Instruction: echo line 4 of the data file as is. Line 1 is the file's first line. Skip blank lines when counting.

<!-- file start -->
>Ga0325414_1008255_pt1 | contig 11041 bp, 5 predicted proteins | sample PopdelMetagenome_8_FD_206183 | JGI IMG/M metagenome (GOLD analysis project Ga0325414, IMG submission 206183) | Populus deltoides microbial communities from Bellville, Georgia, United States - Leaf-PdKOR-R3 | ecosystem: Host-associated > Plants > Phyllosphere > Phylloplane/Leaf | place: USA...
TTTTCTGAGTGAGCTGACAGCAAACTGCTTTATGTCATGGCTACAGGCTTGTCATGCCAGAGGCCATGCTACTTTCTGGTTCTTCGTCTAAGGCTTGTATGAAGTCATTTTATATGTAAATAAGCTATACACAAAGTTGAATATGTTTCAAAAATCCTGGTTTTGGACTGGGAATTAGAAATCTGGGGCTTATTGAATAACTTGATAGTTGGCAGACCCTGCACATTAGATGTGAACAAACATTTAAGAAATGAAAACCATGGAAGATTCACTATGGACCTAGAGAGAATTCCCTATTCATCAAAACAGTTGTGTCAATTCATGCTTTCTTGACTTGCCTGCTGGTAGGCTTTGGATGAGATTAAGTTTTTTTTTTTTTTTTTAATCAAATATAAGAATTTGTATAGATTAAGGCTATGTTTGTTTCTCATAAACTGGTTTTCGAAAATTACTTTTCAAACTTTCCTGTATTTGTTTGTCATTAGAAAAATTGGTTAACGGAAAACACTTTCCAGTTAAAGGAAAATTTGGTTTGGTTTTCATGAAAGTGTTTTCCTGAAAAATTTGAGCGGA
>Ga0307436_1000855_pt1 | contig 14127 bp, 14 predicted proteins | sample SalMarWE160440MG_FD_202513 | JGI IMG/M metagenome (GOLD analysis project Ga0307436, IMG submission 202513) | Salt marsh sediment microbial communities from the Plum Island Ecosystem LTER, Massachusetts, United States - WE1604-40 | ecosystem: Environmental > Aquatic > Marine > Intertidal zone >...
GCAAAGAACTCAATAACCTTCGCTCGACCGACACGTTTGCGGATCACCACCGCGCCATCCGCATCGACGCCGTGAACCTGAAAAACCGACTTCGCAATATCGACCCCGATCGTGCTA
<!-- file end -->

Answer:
GCAAAGAACTCAATAACCTTCGCTCGACCGACACGTTTGCGGATCACCACCGCGCCATCCGCATCGACGCCGTGAACCTGAAAAACCGACTTCGCAATATCGACCCCGATCGTGCTA